Proposal for a New Town Uglification Committee
November 12, 2009 § 2 Comments
It has recently come to my attention that our lovely New England farming community is far too charming and bucolic for its own darn good. How, I wonder, is a citizen supposed to get on with the important and difficult business of growing crops, milking, slate quarrying and sugaring, when he or she is constantly being bombarded by requests from Vermont Life photographers to “move a little to the left” and “look a little more rugged and haggard in the next one- but in a good way.”
You know the problems as well as I do. Every autumn our town is overrun with the dreaded Leaf Peepers, peeping at our leaves most indecently. Then the antique hunters arrive, breaking into our storage barns in hopes of finding a charming little shop selling glass milk bottles in which they might arrange flowers for their Soho loft powder rooms, or perhaps a family heirloom rocking chair they might yank from my beneath my dying grandmother’s arthritic fanny.
Every winter, the skiers descend like locusts, wearing parkas made of yak fur and demanding lactose-free ice cream at the diner, asking where the nearest Starbucks/sushi bar/Apple store is and lamenting the failure of civilization to bring sufficient cell phone service to our area as if it ranked slightly above sewage treatment and clean running water.
Every summer the “snow birds” arrive to open their fourteen-bedroom, seven-bathroom “second homes,” drive around in their mid-life-crisis-mobiles, complain about taxes and generally pretend that they live here.
Every spring, we get left the hell alone– and why? Because it’s mud season: the closest thing New England gets to ugly, not to mention sloppy, difficult and generally unpleasant.
I say enough. Let’s take a cue from Spring and make it honorary mud season here all year round. I would like to propose a new committee which would be appointed by the Select Board and thereafter function autonomously in the manner of a loosely organized street gang. The purpose of this committee would be to uglify and otherwise un-charm our town to the point that we can be free from the hordes who till now have arrived, unbidden, and proceed to spend their silly money here, egotistically assuming that they are providing some important source of income to the community. No, we can get along just fine as we always have, subsisting on federal grants, milking rodents and eating dirt, thank you very much.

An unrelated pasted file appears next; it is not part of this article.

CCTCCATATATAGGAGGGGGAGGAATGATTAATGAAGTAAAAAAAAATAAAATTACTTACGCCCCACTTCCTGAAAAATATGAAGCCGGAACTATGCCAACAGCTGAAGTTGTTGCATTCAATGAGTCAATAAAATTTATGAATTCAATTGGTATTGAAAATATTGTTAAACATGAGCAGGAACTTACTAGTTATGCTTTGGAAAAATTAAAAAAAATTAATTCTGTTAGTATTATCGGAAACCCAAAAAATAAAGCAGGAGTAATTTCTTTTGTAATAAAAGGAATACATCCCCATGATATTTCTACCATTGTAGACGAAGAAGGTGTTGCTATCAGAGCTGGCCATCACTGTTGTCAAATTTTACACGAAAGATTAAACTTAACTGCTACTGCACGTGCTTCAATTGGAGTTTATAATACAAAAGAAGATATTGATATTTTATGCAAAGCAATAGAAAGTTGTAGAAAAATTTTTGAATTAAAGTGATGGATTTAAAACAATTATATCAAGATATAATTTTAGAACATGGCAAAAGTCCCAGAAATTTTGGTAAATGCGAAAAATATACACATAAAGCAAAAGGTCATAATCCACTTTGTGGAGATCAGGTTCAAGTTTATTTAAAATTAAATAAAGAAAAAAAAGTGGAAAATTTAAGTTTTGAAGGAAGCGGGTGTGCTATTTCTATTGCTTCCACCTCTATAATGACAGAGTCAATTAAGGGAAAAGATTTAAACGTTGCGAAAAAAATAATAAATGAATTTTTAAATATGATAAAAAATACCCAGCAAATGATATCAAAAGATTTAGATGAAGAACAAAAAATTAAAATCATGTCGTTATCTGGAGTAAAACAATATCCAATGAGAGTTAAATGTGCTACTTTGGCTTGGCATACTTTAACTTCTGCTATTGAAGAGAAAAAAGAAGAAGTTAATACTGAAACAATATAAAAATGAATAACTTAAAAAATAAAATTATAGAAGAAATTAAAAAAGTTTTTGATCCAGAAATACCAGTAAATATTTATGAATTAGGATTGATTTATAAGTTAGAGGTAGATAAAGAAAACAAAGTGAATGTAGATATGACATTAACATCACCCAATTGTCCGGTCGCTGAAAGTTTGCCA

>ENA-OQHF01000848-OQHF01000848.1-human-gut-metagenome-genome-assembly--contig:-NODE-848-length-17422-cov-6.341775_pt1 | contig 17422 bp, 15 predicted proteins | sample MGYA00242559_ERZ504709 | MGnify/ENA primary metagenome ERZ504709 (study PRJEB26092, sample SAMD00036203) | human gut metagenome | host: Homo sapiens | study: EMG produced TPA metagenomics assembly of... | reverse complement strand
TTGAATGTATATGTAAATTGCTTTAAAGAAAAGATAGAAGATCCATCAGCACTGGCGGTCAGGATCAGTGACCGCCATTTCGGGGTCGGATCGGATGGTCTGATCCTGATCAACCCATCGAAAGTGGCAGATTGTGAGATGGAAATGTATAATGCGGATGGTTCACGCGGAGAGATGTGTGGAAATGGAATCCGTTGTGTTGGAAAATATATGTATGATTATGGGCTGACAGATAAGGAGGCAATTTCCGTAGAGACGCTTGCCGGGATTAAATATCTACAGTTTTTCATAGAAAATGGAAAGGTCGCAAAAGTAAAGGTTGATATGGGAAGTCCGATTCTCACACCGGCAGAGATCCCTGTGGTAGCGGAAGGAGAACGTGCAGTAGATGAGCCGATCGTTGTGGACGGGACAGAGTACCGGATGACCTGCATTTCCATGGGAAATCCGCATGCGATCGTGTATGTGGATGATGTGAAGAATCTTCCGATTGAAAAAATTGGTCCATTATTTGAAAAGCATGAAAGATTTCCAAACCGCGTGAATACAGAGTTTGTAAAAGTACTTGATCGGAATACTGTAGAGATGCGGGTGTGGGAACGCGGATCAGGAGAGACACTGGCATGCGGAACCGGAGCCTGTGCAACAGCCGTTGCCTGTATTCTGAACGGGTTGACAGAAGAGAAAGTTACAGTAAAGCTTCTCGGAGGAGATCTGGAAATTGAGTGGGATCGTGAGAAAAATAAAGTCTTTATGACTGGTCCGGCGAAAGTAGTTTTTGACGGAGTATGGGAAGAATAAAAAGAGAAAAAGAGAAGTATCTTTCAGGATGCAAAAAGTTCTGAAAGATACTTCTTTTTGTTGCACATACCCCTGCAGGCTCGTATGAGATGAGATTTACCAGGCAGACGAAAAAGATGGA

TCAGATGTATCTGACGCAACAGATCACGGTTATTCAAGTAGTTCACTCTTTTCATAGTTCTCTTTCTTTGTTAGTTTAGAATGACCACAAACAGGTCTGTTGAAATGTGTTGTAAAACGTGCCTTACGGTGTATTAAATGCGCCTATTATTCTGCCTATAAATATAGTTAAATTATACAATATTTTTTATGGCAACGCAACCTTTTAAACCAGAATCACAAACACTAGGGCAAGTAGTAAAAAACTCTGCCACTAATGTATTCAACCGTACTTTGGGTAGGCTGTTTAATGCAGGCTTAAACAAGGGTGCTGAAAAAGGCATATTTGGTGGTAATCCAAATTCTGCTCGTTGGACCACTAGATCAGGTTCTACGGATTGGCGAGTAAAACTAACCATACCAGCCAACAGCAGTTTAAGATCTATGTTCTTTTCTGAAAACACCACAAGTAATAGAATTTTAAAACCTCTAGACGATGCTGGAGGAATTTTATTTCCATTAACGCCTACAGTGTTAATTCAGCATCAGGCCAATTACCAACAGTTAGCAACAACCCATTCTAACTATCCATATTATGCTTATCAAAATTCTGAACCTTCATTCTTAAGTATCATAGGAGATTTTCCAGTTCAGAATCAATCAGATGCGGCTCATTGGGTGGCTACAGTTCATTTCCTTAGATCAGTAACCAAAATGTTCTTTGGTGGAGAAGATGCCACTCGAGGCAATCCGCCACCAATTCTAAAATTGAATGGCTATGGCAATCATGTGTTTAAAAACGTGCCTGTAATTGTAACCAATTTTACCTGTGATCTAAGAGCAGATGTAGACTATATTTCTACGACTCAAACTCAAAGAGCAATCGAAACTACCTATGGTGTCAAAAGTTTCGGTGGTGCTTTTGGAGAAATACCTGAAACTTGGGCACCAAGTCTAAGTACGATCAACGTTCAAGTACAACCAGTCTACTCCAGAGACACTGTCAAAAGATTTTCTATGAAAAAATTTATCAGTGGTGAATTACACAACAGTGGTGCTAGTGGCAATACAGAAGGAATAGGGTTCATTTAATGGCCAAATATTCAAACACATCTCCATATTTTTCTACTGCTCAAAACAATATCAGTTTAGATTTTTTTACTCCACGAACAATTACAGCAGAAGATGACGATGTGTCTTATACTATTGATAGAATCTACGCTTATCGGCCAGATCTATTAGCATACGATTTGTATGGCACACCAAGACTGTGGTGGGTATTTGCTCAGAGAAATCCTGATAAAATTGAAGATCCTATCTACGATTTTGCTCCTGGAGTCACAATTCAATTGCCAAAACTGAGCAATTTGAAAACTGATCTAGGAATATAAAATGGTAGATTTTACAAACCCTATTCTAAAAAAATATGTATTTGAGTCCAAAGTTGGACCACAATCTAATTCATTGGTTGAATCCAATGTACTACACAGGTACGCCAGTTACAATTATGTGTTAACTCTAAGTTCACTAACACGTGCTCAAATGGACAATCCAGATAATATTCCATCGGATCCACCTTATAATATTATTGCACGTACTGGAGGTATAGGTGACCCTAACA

Because the latest food trend is to eat local and organic, the first step should be to make sure our farms are all using as many dangerous chemicals as possible, preferably ones which have been banned in most civilized nations around the world. I say, if it’s causing frogs to grow extra sex organs, we should be using it. Conveniently, this will serve the dual purpose of deterring not only plant and animal pests, but the ones wearing $400 sunglasses as well.
Next, we should outfit the town road crew with some butter knives and a rusty hedge trimmer for purposes of roadside maintenance. You’d be amazed how fast our formerly “scenic” dirt roads will resemble the setting of some recent catastrophic event on the order of a Stage 12 hurricane. How’s that for rugged, Vermont Life?
Lastly, it would be our sworn mission to dismantle each and every so-called “historic” attribute of our town. “Historic” is code for “you could build fourteen crappy new ones for what it’ll cost to fix this.” Although many “historic” and otherwise disturbingly lovely structures in town are in private hands, we could start the ball rolling and hope private home owners would follow suit. (Could we pass out sledgehammers at town meeting? Just a thought.) Personally, I would start at our National Historic Register Town Hall by gutting it like an abandoned car and selling off salient architectural elements to the highest bidder- pressed tin ceilings, elaborate custom wood paneling, rare signed copy of the Town Charter, yadda yadda- replacing them with durable sheet rock, or perhaps more economical tar paper.
I know once the evidence is reviewed, your readers will see that I am right to take this approach: the uglier, more destructive and unsafe our town becomes, the less danger we’ll be seen as a charming, pastoral, or desirable place to visit or live. People will finally stop moving here, visiting here, spending money, and driving up our sales and property taxes. They will stop making asinine demands about keeping the roads plowed, making public buildings safe, and educating our children properly. Only then can our townspeople can be left in peace to enjoy life the way it used to be: short, difficult and generally unpleasant.
Yours most sincerely,
Edna P. Rockcrop
Editor’s note- Doesn’t this explain a lot?